By Chris C. Anderson, upwave.com / CNN
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(upwave.com) -- Winter is the season to come down with colds. Awful, sniffling, sneezing, muscle-achy colds. We know cold weather has something to do with this. Or do we?
We spoke with two experts -- Dr. Sorana Segal-Maurer, chief of the Dr. James J. Rahal Jr. Division of Infectious Disease at New York Hospital Queens, and Dr. Brian P. Currie, vice president and senior medical director of the Montefiore Medical Center in New York -- to find out the truth once and for all.
The rumor: Cold weather causes colds
Why is winter the common-cold season? It's a common perception that when the weather gets colder, we tend to get sick more. This is why we bundle up in warm clothes before facing the elements: We want to protect ourselves against frigid weather because we don't want to catch colds.
The verdict: Cold weather does not cause colds
According to Segal-Maurer, it isn't actually the cold weather that causes the common cold, it's what we do when it gets cold out.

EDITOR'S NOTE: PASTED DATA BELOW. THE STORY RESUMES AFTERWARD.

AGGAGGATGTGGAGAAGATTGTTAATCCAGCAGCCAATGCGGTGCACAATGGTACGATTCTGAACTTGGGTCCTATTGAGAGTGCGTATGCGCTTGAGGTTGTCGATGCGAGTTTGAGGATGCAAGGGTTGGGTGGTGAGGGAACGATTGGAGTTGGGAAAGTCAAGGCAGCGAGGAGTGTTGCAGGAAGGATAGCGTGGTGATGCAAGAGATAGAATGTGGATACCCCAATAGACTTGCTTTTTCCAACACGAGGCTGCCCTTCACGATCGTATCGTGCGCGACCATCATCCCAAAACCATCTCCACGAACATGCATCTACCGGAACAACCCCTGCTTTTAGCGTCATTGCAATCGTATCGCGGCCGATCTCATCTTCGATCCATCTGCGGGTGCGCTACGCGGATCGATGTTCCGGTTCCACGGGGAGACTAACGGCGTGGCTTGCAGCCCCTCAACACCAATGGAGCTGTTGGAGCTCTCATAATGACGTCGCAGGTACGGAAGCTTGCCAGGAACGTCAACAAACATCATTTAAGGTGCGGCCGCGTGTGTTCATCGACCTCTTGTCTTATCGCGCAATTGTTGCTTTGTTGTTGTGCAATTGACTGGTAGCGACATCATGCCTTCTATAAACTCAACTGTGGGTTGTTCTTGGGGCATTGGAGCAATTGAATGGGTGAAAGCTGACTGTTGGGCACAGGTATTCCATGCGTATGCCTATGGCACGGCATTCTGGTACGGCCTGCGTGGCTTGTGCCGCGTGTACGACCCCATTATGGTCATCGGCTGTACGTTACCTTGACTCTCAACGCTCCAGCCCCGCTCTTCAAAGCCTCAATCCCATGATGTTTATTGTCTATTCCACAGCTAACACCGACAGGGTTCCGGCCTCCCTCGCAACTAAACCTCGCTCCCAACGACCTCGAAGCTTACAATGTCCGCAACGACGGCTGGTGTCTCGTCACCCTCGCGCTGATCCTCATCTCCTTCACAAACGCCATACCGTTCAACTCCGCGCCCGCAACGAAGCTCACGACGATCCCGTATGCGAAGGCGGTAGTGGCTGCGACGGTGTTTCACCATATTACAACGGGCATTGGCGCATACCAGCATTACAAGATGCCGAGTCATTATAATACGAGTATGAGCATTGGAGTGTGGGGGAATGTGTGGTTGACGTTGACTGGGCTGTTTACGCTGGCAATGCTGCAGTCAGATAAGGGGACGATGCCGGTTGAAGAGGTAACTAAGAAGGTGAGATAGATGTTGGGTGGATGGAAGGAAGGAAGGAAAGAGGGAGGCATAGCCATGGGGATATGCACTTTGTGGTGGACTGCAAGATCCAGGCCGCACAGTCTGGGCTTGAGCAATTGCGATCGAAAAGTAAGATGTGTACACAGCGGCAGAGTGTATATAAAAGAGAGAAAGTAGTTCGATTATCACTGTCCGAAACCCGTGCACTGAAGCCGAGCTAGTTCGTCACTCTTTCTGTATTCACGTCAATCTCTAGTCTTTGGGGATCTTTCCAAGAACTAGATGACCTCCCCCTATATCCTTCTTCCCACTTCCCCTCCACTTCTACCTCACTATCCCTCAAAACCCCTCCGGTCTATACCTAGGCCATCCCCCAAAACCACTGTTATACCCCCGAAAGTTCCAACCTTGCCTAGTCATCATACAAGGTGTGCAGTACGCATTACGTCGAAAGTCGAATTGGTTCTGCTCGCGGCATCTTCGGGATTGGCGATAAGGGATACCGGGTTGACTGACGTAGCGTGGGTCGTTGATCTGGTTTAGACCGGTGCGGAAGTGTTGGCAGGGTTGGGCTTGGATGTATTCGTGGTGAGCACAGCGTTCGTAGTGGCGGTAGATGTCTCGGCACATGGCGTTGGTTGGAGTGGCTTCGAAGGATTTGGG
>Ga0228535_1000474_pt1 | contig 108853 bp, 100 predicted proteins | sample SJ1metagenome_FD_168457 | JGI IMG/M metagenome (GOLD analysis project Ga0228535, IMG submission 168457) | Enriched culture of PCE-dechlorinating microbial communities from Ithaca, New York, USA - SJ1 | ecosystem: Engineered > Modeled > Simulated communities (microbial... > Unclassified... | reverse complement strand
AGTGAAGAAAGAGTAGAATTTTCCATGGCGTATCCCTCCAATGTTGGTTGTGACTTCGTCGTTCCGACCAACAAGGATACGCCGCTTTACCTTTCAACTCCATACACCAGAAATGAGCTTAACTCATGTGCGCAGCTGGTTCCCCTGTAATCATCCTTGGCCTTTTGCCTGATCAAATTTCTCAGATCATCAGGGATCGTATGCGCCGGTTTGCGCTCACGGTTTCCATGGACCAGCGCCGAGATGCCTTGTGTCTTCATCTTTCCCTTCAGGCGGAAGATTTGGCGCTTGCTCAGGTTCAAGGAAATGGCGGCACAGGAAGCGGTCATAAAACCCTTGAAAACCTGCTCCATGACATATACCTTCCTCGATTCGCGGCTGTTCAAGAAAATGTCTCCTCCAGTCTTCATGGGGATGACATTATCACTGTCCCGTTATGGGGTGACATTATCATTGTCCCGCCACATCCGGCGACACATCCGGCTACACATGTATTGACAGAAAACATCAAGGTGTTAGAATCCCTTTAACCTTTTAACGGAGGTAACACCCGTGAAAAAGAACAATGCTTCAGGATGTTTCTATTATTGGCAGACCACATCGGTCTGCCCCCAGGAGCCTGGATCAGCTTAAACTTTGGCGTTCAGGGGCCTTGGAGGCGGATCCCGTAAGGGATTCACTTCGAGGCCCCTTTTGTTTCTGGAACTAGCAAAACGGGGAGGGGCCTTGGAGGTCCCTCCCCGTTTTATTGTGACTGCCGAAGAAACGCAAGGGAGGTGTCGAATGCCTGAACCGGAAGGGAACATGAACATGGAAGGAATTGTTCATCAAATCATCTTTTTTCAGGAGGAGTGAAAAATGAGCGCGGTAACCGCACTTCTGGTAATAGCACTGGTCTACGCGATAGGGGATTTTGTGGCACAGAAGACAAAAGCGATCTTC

"When the weather turns cold," she says, "we all run indoors, where air is recycled and we're often in close quarters with other people and viruses. We all sneeze on top of each other."
This is why the cold season is the same -- though maybe not as severe -- in warmer climates like Los Angeles as it is in colder ones like New York or Chicago.
"Dry and cold conditions are probably more high-risk situations for viruses because of dry mucosa," adds Segal-Maurer. The mucosa, she says, is what lines your trachea, the back of your throat and your sinuses. Viruses invade the mucosa and start growing, causing your cold.
And that's viruses -- as in, plural. The common cold isn't just one type of virus: When you say "I've got a cold," that could mean you have one of many bugs.
"There are a variety of different cold viruses," says Currie, "... so it makes sense that there is no one therapy to treat a cold."
The strength of our own immune system also plays a big part in how susceptible we are to colds, and how severe they might be.
"The extremes are the young babies, the older adults, those with underlying medical conditions," explains Segal-Maurer. "But even those who take low-dose steroids -- those people don't make as many antibodies, and the cells that are supposed to fight infection are not as well equipped to do that. So when they do get a cold, it's more severe. We're all susceptible, but what may be a 24-hour cold for me may be a week (of illness] for somebody else."
This article was originally published on upwave.com.